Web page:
> End-fire spacing improves the array in its vertical radiation pattern, but
> hardly at all in its horizontal pattern. This is how the model shows it,
> Tom. =====
Not really. Put one antenna in front of the other, align the
feedpoints in the same direction, and feed them 180 degrees out of
That forces a null in the sides, and results in the narrow front lobe I
> "He also could steer the nulls all around the antenna."
> I'd agree with you if the individual antennas in the array were
> nondirectional like verticals, but remember that here we're dealing with
> an array of antennas that are already unidirectional by themselves as a
> single antenna.
It doesn't matter if each cell has a null off the back, except that
prevents having response off the back if the null is very deep in
I do this all the time in commercial antennas, or my own antennas,
it not only models just fine, it also works quite well in practice.
>The individual parts of the array already have a F/B of >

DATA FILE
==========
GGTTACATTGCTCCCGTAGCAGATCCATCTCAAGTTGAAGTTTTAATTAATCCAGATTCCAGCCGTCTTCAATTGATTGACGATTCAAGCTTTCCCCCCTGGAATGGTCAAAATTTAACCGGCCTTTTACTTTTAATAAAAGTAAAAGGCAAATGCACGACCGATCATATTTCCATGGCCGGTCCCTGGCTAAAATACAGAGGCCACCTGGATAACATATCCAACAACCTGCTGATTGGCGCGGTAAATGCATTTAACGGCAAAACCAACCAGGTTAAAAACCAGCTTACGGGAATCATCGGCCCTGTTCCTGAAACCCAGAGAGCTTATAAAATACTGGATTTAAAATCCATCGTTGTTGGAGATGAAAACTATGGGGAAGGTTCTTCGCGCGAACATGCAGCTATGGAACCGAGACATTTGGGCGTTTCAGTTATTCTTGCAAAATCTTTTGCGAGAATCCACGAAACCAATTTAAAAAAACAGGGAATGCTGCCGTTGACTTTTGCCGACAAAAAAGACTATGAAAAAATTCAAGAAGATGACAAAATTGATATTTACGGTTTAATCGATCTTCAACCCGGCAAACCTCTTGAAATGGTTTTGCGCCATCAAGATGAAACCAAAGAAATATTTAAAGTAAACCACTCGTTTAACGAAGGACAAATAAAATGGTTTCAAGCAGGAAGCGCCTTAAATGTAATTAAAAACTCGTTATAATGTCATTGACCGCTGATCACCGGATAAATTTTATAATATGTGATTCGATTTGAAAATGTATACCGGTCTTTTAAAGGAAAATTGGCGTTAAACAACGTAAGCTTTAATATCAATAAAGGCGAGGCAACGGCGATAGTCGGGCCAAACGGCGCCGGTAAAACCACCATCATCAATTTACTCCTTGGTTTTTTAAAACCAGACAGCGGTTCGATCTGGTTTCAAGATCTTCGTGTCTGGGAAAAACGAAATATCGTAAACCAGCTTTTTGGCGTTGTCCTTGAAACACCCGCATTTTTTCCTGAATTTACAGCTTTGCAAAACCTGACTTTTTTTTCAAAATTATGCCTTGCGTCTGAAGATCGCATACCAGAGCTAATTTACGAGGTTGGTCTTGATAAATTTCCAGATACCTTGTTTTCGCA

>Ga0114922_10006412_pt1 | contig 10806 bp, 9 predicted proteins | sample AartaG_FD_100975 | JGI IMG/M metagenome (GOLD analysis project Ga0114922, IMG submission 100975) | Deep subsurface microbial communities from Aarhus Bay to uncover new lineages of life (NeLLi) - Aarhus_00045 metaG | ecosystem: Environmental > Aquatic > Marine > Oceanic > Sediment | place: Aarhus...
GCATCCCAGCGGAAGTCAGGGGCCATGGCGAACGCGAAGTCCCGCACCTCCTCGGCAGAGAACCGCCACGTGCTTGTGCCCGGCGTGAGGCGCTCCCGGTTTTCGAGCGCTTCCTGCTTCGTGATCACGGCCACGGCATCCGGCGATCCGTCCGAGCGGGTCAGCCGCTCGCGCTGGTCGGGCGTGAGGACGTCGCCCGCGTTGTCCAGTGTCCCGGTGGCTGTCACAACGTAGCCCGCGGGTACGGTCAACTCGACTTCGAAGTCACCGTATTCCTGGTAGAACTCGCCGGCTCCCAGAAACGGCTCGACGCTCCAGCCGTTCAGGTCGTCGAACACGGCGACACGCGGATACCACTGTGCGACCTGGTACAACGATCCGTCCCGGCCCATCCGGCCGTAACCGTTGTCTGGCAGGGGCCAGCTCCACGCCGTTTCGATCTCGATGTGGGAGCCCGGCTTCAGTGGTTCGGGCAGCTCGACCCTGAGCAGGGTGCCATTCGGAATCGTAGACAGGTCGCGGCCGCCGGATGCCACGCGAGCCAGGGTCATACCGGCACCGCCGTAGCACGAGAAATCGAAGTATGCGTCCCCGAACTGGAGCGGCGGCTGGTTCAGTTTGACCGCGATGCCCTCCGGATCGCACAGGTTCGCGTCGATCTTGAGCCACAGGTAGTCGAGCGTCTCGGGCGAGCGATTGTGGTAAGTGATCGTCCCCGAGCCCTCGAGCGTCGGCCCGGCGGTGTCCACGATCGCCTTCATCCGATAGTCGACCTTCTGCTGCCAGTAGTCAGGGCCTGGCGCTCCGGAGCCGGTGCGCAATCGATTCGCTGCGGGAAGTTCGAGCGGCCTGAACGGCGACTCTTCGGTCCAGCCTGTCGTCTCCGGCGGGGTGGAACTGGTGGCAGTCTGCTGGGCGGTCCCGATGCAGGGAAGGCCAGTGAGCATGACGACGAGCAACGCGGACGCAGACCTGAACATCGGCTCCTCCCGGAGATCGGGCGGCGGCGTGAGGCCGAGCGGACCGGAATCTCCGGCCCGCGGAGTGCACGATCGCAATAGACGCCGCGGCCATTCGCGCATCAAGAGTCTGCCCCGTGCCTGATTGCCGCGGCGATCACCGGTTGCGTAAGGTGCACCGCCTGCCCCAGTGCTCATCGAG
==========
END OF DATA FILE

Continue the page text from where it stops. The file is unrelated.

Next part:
> 40 dB. It's impossible to null the front of an array of non-rotatable
> Flags or Pennants and bring up the rear!! =====
Agreed. But you can certainly move an addition pair of nulls around
the antenna in any direction. That's basic to how the MFJ Noise
Canceller I designed works on groundwave noise.
> Maybe our disagreement lies in which end of the feedline you put the
> phasing device. I'm changing the phasing in my models right at the
> feedpoints of each element, with no feedline involved. Maybe it's a
> whole new ball game if the phasing device is at the receiver end of the
It makes no difference if a feedline is involved, except the feedline
reduces bandwidth stability of the null and can change the
requirements of equal voltage or equal current at the phasor
I phase two antennas through 2500 feet of cable, and also have
hase delays integrated right in some antenna cells.
This is old, time-proven concept right at the core of all directional
array design. Unless the broadside area is wide enough to force a
deep null in an area of major radiation, you are better off using end-
fire directivity and forcing a null in a side lobe that way.
This is a very well known effect.
73, Tom W8JI
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